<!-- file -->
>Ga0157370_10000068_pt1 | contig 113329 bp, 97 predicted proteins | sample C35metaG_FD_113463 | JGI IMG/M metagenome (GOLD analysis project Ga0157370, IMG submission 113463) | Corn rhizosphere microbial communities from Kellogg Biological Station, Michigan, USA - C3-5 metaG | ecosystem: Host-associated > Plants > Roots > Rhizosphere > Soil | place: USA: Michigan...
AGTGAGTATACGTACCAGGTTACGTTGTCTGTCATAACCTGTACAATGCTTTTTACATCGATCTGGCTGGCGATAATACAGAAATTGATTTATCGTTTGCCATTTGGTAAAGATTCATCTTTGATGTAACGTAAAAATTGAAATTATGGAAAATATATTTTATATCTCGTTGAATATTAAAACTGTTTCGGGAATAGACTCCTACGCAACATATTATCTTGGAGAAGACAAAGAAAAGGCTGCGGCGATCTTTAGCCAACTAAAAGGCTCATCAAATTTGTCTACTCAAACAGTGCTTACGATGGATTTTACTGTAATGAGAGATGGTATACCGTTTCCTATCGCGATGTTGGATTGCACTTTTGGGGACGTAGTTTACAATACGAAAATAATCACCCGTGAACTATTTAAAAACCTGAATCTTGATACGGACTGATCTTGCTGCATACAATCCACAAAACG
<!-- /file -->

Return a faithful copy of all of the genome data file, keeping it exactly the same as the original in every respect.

>Ga0157370_10000068_pt1 | contig 113329 bp, 97 predicted proteins | sample C35metaG_FD_113463 | JGI IMG/M metagenome (GOLD analysis project Ga0157370, IMG submission 113463) | Corn rhizosphere microbial communities from Kellogg Biological Station, Michigan, USA - C3-5 metaG | ecosystem: Host-associated > Plants > Roots > Rhizosphere > Soil | place: USA: Michigan...
AGTGAGTATACGTACCAGGTTACGTTGTCTGTCATAACCTGTACAATGCTTTTTACATCGATCTGGCTGGCGATAATACAGAAATTGATTTATCGTTTGCCATTTGGTAAAGATTCATCTTTGATGTAACGTAAAAATTGAAATTATGGAAAATATATTTTATATCTCGTTGAATATTAAAACTGTTTCGGGAATAGACTCCTACGCAACATATTATCTTGGAGAAGACAAAGAAAAGGCTGCGGCGATCTTTAGCCAACTAAAAGGCTCATCAAATTTGTCTACTCAAACAGTGCTTACGATGGATTTTACTGTAATGAGAGATGGTATACCGTTTCCTATCGCGATGTTGGATTGCACTTTTGGGGACGTAGTTTACAATACGAAAATAATCACCCGTGAACTATTTAAAAACCTGAATCTTGATACGGACTGATCTTGCTGCATACAATCCACAAAACG